>Thanks for your feedback. Here is my response.
>>I like the initial screen. It interests me with its sense of
>>technological complexity mixed with a little grungy chaos. However,
>>beyond this point I felt cheated. The rest of the dance was not as good
>>as this screen and your message led me to expect.
>>I waited for the animated gifs to load only to find they were such low
>>quality and frame rate that I could see very little of the extremely
>>small sample of movement they tried to show. Mark makes the point that
>>animated gifs are more compatible than other formats such as quicktime
>>and realvideo. They are also, unfortunately, the most low quality/high
>>bandwidth method for presenting video footage over the web. Hardly the
>>best choice for a "Dance for Limited Space and Bandwidth".
>I think the point here in making the piece "lo" bandwidth was to not
>require a plug-in as many of them require quite a lot of memory. As far as
>the "low quality" of imagery goes, that was intentional. Noah dithered the
>images to make them load faster. It was also an artistic choice.
Perhaps I'm being picky but bandwidth has nothing to do with the memory
requirements of the client computer, it is the transfer rate of data
across the network. The point I'm making is not that the quality of image
is too low but the file sizes (and hence desirable bandwidth for viewing
them) are higher than necessary for this image quality. Animated gifs are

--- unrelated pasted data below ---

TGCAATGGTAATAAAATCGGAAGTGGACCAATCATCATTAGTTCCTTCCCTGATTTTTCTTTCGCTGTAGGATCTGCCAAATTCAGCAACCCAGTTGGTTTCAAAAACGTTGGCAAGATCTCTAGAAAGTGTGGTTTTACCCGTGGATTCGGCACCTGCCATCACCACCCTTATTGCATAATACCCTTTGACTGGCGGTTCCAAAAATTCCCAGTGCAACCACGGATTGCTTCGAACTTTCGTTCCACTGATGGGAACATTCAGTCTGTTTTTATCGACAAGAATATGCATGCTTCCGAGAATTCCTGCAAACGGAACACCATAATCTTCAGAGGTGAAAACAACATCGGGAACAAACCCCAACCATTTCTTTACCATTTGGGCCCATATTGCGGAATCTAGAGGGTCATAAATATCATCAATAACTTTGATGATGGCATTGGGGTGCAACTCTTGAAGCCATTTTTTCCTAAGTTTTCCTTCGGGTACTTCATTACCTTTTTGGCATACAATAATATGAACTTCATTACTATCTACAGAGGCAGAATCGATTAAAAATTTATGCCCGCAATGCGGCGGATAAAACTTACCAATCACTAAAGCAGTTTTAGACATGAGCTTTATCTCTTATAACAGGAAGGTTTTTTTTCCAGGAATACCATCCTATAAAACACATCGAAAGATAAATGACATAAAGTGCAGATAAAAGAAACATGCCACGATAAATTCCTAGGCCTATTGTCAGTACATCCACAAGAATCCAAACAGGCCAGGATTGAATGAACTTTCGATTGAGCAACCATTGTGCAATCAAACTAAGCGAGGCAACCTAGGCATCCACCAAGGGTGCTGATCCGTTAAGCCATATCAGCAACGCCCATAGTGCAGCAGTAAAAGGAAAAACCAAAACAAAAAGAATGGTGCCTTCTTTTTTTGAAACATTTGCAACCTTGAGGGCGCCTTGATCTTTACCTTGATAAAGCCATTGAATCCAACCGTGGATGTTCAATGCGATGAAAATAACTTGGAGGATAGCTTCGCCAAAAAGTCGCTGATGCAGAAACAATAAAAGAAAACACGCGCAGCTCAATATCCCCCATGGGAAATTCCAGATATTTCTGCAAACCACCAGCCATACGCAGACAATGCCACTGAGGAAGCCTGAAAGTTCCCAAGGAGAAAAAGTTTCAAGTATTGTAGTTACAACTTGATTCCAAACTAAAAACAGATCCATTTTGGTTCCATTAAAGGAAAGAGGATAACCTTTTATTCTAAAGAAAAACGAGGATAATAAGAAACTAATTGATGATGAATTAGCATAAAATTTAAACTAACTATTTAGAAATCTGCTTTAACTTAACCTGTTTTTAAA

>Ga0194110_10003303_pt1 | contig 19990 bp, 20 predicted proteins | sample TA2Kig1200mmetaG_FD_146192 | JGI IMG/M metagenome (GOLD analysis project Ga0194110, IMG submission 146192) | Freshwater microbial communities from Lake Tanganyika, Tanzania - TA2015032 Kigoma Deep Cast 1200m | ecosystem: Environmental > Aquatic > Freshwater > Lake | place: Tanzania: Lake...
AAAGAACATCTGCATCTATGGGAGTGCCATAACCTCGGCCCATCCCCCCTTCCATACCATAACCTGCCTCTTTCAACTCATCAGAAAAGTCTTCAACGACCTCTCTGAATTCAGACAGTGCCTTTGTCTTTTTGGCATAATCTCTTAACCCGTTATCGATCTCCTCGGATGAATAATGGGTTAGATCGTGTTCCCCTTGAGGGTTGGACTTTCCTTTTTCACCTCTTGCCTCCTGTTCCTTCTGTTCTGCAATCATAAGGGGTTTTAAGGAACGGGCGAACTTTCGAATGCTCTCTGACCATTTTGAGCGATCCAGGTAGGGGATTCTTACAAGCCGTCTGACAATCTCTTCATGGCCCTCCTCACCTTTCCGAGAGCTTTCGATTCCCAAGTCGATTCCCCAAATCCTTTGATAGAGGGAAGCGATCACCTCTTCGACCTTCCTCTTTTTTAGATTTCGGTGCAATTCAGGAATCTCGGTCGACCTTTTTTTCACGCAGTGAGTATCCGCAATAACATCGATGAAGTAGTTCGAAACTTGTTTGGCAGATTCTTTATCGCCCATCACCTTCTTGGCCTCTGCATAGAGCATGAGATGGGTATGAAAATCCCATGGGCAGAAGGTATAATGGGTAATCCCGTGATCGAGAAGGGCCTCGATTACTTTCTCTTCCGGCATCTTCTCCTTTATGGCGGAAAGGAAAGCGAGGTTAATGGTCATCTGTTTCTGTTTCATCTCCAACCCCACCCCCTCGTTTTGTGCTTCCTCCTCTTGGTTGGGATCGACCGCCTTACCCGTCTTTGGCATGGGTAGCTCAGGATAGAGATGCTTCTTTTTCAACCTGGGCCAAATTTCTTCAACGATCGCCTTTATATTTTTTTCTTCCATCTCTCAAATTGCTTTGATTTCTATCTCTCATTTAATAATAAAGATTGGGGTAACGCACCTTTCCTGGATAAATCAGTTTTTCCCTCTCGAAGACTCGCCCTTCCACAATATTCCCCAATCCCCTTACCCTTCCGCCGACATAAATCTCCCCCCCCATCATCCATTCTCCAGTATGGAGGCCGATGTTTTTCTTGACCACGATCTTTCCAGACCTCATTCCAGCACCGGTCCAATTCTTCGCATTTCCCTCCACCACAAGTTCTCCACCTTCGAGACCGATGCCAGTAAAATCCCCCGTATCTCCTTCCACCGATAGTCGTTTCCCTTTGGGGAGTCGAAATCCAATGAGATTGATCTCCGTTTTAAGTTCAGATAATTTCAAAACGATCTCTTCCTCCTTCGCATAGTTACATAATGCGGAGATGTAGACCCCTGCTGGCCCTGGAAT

generally a high-bandwidth method of presenting video footage.
>>In addition, loading a number of animated gifs on one page can cause
>>unexpected memory problems for some browsers (the browser's fault,
>>admittedly) and this site crashed my copy of Netscape 3.02 for Mac twice
>>before I got to see it properly.
>If you're running 3.02 you should probably be running 7.6.1 os. As you
>probably know, macs crash a lot due to potentially inconsistent upgrades.
>So, this is par for the course unfortunately. And fyi, just went to view
>"Progressive 2" on your site and my netscape also crashed. Its difficult to
>take responsibility for the state of the users computer, configuration and
>technology. Certainly, you would agree.
>>In index1.html, the sequence of messages in the top left corner is
>>independent of a users actions and hence potentially very misleading. You
>>don't know what a user will do next so don't anticipate messages to send.
>>It's also easy to accidentally stop this sequence so the "next" message
>>(the link to the next page) never appears and the user can't move on.
>I completely agree and will make sure this is changed.
>>Also, this page doesn't fit on a standard 14" or 15" mac screen (it's a
>>bit of a squeeze to fit it on a 17" screen). All the video gets chopped
>>of horizontally about half way down.
>I think its more effective to talk pixels vs. inches since most moniters
>offer a choice. I have a 15 inch and I have no problem because the monitor
>is set to 832 x 624 as opposed to the lowest common denominator which is
>640 x 480. The site in general is mostly designed for the latter. This
>piece is not. Most monitors sold in the past few years allows for the
The point is not how common 640x480 screens are. They exist and in my
experience a significant number of people use them. It would be a very
simple matter for the window to scroll so users with a small screen could
see all the video clips.
>>In next.html the level of interactivity is much less than I was led to
>>believe. The order of the video snippets is not controlled - they run in
>>a predetermined sequence and one merely chooses where in that sequence to
>Yes, "choose your room and your dance" is what I said, and different